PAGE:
The “android” reference makes perfect sense for those familiar with Monae’s work: Since breaking through with 2010’s Grammy-nominated The ArchAndroid, Monae has been on a mission to reconstruct the modern female pop star. Critics deemed her the love child of Prince and Octavia Butler, with soulful tunes that combined swagger and sci-fi; the singer was soon performing at the White House, appearing in a Super Bowl spot for Pepsi and attending couture shows with Chanel’s Karl Lagerfeld. “Janelle doesn’t like anyone trying to normalize her,” says Jidenna, a signee to Wondaland Records, the Atlanta-based Epic imprint she launched in 2015. “She’s always in my ear like, ‘Don’t try to fit in anywhere. People respect authenticity more than anything.’ ”
Growing up poor in Kansas City, Kan., fitting in was next to impossible for Monae. “I was in rooms where I was the only minority,” she recalls. “In those situations, people won’t take the time to understand you.” She found solace in fantasy flicks (Edward Scissorhands and The Matrix are favorites) and learned to channel her angst in school theater productions, eventually earning a scholarship to the American Musical and Dramatic Academy. New York proved stifling, so Monae moved to Atlanta where she was discovered at an open-mic night by Outkast’s Big Boi. By 2008, she was signed to Sean Combs’ Bad Boy Records. Two albums and eight years later, Monae’s big-screen debut feels less like a detour and more like a 360. “I don’t look at myself as just an actor or just a singer. I’m a storyteller.”
In conversation, Monae is more subdued than the wide-eyed whirling dervish she conjures onstage. She speaks in measured tones, rarely veers from her talking points and continues to be as circumspect as she always has been about her sexuality. “I only date androids” is all she’ll offer, unsurprisingly cryptic and with a sly giggle. “Androids will embrace the unique even if it makes others uncomfortable. That’s what I’m looking for: uniqueness.”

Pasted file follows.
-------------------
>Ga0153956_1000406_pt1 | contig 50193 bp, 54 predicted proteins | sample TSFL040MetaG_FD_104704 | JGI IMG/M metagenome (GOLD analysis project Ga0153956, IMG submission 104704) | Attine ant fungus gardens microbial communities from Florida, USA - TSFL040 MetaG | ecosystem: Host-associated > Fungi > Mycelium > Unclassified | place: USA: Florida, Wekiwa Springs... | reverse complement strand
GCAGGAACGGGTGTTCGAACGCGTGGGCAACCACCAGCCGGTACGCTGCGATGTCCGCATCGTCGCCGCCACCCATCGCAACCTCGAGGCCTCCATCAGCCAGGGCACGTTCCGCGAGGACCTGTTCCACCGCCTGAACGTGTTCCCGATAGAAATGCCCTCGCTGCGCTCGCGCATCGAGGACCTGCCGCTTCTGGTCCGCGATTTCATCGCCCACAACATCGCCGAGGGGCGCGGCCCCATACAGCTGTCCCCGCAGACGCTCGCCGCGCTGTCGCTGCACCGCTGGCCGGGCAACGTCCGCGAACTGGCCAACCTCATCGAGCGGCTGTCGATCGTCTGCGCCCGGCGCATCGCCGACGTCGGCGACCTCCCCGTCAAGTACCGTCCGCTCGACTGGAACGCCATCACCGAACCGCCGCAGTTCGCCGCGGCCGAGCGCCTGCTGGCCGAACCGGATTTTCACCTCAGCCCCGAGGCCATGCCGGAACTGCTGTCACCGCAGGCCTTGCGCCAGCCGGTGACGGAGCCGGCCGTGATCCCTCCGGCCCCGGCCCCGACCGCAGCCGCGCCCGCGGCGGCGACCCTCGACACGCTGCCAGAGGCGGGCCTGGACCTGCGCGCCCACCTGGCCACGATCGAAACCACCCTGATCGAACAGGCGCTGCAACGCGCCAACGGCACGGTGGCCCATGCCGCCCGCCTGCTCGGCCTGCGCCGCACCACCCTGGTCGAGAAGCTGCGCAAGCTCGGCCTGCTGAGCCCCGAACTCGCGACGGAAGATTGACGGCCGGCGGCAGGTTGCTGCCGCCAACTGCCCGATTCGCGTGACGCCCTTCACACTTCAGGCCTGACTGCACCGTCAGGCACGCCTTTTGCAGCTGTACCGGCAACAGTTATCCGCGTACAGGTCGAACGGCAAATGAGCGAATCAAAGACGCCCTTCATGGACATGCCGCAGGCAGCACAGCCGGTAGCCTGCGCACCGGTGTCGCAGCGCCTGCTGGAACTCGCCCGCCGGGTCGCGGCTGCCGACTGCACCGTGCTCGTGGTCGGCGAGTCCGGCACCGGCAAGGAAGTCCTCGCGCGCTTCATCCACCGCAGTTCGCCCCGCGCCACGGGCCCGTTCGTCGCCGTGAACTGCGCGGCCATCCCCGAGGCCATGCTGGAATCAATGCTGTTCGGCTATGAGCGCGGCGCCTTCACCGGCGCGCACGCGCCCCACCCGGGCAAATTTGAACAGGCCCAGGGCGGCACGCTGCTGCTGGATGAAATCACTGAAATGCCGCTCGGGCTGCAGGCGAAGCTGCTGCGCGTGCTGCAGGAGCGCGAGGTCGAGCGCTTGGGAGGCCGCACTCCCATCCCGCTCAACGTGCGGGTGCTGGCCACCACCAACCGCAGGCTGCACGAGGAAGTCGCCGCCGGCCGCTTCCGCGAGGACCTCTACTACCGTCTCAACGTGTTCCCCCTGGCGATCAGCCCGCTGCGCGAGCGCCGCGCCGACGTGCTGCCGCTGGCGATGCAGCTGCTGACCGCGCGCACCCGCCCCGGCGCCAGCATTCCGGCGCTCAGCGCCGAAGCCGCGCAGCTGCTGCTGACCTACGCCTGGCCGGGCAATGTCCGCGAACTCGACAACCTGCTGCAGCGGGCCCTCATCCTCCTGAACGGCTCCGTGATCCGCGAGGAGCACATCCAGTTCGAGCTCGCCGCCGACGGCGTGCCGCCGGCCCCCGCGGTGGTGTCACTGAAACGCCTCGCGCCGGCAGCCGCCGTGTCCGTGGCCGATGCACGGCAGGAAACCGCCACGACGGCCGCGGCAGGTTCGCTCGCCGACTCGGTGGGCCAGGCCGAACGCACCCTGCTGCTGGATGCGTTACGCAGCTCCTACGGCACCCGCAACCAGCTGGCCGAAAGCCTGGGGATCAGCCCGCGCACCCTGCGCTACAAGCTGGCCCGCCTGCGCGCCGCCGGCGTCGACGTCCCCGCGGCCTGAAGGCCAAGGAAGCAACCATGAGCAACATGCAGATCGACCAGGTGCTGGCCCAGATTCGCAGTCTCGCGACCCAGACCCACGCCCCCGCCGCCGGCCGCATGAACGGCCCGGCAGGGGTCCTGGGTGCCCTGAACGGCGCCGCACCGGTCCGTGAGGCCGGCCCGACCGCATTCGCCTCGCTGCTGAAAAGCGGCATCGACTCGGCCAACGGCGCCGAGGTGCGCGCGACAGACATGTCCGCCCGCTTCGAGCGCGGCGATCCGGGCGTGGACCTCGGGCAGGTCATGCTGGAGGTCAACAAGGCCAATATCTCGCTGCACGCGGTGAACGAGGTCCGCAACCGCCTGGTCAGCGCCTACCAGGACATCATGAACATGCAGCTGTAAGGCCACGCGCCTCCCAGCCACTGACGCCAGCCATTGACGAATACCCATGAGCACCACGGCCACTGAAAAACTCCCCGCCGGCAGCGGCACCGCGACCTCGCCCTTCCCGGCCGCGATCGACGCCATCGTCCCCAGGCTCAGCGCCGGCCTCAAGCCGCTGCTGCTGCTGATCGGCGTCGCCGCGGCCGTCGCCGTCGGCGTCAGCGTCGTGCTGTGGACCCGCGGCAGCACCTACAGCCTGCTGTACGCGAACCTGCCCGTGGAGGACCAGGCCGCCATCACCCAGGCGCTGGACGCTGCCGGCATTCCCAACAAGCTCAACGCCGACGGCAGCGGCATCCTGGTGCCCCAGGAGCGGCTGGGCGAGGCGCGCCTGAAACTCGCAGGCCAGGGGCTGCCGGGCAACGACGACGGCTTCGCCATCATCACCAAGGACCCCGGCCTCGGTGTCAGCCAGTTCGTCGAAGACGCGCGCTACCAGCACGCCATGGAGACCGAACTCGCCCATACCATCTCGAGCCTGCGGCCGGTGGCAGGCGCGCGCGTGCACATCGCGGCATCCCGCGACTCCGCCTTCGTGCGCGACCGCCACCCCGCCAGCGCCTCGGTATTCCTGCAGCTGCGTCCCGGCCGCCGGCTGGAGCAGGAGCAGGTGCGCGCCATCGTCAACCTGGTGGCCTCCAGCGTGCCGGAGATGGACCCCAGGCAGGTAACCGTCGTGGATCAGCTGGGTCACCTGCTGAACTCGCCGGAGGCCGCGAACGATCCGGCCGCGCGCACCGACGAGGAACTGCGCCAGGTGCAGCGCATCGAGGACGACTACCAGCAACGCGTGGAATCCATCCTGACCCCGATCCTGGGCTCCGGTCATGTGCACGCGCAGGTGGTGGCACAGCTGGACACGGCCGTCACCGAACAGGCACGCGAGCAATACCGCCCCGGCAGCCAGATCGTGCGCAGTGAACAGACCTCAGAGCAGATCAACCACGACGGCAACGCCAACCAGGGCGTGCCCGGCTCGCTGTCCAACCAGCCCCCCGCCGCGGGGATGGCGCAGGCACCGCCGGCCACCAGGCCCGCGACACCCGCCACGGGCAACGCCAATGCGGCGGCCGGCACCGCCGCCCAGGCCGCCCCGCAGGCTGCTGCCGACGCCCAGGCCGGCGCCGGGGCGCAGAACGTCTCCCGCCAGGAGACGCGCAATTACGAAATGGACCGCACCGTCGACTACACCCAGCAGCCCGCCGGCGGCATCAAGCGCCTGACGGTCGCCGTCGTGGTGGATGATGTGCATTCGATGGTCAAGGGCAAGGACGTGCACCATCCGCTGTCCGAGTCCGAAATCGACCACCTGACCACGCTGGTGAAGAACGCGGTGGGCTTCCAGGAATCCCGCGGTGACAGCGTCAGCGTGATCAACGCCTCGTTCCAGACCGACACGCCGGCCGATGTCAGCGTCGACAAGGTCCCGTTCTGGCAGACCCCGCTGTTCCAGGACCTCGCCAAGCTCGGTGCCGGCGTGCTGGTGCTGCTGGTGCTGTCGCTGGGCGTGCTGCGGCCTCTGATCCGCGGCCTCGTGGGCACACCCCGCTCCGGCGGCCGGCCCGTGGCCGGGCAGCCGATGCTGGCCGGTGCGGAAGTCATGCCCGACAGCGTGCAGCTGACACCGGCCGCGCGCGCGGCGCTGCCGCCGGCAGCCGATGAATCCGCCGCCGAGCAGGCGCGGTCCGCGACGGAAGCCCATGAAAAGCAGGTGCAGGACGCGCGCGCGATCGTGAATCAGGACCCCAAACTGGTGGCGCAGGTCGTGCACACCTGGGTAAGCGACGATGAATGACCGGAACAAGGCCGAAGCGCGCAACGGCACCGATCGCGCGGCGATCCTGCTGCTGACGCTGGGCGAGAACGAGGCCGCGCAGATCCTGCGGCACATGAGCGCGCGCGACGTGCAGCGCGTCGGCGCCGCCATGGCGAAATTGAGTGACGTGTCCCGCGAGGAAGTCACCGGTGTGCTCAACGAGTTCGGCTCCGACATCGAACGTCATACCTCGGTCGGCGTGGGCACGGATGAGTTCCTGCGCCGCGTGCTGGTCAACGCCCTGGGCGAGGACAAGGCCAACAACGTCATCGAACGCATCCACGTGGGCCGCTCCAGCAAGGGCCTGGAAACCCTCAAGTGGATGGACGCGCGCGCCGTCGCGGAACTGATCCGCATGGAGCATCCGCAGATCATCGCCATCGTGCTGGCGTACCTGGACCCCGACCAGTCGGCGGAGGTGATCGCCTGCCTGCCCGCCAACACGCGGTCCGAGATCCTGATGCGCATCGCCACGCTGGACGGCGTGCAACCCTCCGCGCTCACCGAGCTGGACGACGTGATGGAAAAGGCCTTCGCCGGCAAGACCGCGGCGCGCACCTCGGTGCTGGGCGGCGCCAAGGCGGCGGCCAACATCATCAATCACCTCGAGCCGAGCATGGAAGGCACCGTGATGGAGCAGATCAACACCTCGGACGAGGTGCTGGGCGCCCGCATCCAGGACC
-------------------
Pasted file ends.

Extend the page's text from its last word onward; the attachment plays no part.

She found it in Moonlight, a likely Oscar contender in which challenges of “fitting in” are taken to their darkest extremes. “The script had me crying as soon as I read it — I knew these characters,” says Monae, who co-stars alongside Trevante Rhodes and Andre Holland and drew on memories of an older cousin for a performance Vanity Fair called “warm and effective.” Stepping on set Monae was nervous, until director Barry Jenkins assured her there was no such thing as a bad mistake. “Working with her was like getting to know an old friend,” says Jenkins. “No hype, no entourage. As she put it, she was there to work.”
Her film education continued with Hidden Figures co-stars Taraji P. Henson and Octavia Spencer — who, like Monae, were unaware of the true story chronicled in Margot Lee Shetterly’s book Hidden Figures: The Story of the African American Women Who Helped Win the Space Race. “We were flabbergasted,” she says. “These women were so important, but when it was time to tell the story, their male counterparts took credit. Who hid this from us?” Adds Williams, one of the film’s executive producers: “Janelle poured her heart and soul into this role — this story was important for her to get right.”
Lately, Monae has lent her voice to the Black Lives Matter movement, marching with protesters. She also released the neo-spiritual “Hell You Talmbout,” which urges listeners to recite the names of African-Americans killed by vigilantes and police. “I’m tired of the constant judgment we have to deal with. I want to do all I can to bring us together.” The sentiment aligns with her candidate for president: Hillary Clinton. “Donald Trump is trying to build a wall. I’m trying to burn walls down and build more bridges,” she says. “By not voting or not voting for Hillary, you’re voting for Trump. Do I think she’s perfect? No. But we didn’t ask previous presidents to be perfect.”
Protest anthems aside, Monae acknowledges fans are antsy for new music (her last full-length release was 2013’s The Electric Lady, which debuted at No. 5 on the Billboard 200) and, despite recent rumors, insists she isn’t abandoning singing. “I will never stop making music,” she says. “There will be a new album, I don’t know when.” Monae is positive she can do it all, with activism first and foremost: Her latest venture is the nonprofit Fem the Future, which creates career opportunities for women in the arts. “If you walk into a room that’s bro’d up and you’re in power, bring more women into the room,” she says. “We can do so much at the same damn time.”
This article originally appeared in the Oct. 29 issue of Billboard.